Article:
To mitigate the risk of adverse consequences, thorough preparation and careful (hopefully non-directive) supervision are critical. Over a three-week period prior to arriving in Karnes, the students were briefed on relevant immigration statutes and case law. They discussed readings regarding interviewing incarcerated clients and working with interpreters. They reviewed their clients’ case files and where possible conducted telephone interviews. Utilizing a case rounds methodology, the students presented their case theories and with the help of fellow students identified the strengths and weaknesses of their cases. Once on-site in Karnes, the students met in-person with their clients, finalized their bond application packages, and prior to their hearings observed the immigration court in action in order to understand what was likely to occur during their appearances.
Another significant consideration for the instructor is the selection of the appropriate type of service learning project. It is helpful to think of the experiential learning environment as a laboratory where it is possible to control certain variables and to monitor the resulting outcomes. Successful legal clinicians are adept at choosing cases by carefully considering the complexity of the legal issues and the students’ interests and capabilities. On the Karnes service learning trip, the limited nature of bond redetermination litigation – where the focus is generally on only two factors (flight risk and danger to the community) – proved particularly appropriate given our short time-frame. The students reported that achieving the release of their clients during their one-week stay was the highlight of their service learning experience.
The service learning instructor also plays an important role in maintaining the students’ emotional well-being. Learning by doing is not easy work and a crisis of confidence or morale can easily arise. This is particularly true when the nature of the service learning experience is as dramatic as what the students observed in Karnes. Despite the official doublespeak meant to disguise the true nature of these for-profit detention camps, the students quickly realized that the privately-managed Karnes detention facility is no “residential center.” The women and children were under the control of uniformed guards (euphemistically called “resident advisors”) who patrol the secure facility where even the visiting lawyers need to be buzzed in and out of client meeting rooms. Detainees deemed to be non-cooperative were isolated in solitary confinement; one young boy tearfully described these as “dark rooms.” Our clients complained of poor food and inadequate medical attention: one client’s two-year old son lost ten pounds due to chronic diarrhea that was treated only with acetaminophen. The students also experienced how attorneys attempting to provide legal services to detained families are routinely impeded by harassing and dilatory practices. The students observed firsthand how for-profit prisons contribute to the culture of mass incarceration and came to understand why institutions like Columbia University have begun to divest their portfolios of these stocks.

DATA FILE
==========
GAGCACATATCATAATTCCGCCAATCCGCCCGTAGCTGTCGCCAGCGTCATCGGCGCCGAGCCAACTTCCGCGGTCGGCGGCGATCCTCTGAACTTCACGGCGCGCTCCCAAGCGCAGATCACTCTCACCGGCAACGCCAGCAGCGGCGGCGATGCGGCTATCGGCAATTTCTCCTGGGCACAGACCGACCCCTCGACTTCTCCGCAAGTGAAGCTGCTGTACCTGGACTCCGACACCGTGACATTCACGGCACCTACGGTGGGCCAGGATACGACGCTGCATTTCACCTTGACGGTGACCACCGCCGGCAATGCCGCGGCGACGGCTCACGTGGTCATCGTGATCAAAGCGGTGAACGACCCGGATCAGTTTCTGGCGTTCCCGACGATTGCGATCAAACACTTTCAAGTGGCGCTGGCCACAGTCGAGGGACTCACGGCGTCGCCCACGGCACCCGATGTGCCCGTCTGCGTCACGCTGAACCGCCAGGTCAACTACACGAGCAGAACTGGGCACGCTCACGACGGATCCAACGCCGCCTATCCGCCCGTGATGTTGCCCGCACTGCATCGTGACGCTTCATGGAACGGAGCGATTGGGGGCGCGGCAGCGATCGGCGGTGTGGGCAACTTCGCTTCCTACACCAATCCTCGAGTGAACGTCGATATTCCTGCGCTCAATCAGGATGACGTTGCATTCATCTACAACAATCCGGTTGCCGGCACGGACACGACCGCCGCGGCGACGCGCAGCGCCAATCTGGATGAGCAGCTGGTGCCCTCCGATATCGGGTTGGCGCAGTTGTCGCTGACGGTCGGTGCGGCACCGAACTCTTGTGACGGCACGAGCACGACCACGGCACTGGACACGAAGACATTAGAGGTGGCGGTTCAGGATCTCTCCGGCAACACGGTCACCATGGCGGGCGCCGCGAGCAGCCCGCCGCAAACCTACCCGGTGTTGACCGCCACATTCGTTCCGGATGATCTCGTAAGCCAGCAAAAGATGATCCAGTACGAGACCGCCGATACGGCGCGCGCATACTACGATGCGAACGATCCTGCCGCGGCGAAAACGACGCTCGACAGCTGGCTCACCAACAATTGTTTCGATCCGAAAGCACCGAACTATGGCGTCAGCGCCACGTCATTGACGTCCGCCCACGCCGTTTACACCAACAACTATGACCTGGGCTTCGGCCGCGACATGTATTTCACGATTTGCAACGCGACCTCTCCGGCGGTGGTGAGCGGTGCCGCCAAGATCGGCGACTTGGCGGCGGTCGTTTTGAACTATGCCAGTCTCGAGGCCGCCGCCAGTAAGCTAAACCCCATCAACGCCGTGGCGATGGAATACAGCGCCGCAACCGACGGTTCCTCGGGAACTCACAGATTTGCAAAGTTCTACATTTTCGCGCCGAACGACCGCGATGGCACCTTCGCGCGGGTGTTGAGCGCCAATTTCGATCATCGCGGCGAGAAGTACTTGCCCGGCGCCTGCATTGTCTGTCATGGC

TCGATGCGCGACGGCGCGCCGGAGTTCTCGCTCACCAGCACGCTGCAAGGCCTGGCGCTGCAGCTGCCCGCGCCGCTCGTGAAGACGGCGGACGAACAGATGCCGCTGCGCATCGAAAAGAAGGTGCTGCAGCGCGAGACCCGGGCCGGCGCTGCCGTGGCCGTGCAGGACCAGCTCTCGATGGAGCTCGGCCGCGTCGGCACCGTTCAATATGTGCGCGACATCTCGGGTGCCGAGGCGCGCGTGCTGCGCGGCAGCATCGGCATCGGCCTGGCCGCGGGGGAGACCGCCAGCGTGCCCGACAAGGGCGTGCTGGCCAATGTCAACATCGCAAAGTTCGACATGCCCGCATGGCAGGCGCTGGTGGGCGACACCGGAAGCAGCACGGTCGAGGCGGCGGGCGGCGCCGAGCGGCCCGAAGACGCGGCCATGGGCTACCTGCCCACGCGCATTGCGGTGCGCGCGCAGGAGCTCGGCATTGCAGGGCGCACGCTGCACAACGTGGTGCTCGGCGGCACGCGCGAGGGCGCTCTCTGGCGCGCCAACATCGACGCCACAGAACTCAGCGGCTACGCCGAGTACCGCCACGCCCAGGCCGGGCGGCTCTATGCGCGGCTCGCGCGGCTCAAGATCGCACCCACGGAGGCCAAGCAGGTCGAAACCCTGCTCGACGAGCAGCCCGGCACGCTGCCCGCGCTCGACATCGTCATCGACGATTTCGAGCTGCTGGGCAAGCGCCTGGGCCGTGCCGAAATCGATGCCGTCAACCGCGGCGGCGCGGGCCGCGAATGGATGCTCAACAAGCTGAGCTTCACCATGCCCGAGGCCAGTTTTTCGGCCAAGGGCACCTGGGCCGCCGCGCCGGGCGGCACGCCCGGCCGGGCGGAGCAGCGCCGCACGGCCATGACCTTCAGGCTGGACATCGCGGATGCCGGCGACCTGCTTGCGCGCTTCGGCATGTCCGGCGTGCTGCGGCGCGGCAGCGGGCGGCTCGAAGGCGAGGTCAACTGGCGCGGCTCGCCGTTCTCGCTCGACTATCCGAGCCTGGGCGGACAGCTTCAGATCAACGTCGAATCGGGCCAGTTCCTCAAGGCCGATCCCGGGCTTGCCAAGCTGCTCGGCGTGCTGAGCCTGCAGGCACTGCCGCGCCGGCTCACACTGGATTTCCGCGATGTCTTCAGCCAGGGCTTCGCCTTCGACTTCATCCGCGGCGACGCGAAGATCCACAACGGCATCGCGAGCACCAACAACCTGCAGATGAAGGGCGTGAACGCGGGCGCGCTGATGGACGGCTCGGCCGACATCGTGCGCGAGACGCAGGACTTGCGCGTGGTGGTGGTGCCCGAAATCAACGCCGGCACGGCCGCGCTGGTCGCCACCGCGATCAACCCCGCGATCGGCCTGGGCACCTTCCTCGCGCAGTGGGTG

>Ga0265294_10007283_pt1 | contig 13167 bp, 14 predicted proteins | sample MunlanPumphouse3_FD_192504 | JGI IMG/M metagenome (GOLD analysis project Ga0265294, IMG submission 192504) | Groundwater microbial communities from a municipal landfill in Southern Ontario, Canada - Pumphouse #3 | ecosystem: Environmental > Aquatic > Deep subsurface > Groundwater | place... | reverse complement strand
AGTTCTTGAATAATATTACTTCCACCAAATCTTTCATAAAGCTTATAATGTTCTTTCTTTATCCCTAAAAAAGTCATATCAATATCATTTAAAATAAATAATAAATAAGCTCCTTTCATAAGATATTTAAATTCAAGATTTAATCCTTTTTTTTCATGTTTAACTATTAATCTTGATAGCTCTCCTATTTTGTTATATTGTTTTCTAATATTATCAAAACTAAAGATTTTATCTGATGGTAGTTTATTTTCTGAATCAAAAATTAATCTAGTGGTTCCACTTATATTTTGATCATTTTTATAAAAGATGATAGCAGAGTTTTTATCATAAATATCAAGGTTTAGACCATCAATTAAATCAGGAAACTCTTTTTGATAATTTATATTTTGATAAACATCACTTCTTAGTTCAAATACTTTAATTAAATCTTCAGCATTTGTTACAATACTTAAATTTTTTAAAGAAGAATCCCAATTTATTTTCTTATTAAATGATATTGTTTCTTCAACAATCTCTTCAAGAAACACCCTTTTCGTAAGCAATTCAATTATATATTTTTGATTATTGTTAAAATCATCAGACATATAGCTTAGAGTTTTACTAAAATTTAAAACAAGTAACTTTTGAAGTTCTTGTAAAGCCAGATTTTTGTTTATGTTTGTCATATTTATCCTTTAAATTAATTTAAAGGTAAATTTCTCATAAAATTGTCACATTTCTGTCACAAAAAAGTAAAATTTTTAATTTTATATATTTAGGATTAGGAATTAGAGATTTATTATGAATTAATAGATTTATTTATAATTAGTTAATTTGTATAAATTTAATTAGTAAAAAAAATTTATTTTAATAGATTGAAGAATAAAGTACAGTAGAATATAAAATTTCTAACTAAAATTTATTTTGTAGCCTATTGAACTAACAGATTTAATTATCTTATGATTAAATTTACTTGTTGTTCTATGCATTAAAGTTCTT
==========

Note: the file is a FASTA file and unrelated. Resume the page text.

In order to guard against the battle fatigue inherent in this type of radical lawyering, the Karnes service learning instructors scheduled a daily check-in and reflection period to encourage the students to decompress. At these sessions a recurring topic was the manifest injustice of our immigration court system where, despite the harsh nature of deportation, the right to appointed counsel for indigent defendants generally does not exist. The students were moved by the despair of the unrepresented families and lamented the fact that under our broken system of justice poor people often languish in jail simply because they cannot afford a lawyer. The service learning instructors facilitated these discussions in order to help the students to process what they were experiencing.
The social justice values drift is not inevitable. Law schools can create curricula that stimulate rather than curb law students’ passion for social change. Experiential learning opportunities like the Karnes service learning trip nurture the students’ commitment to continuing the struggle that brought them to law school in the first place.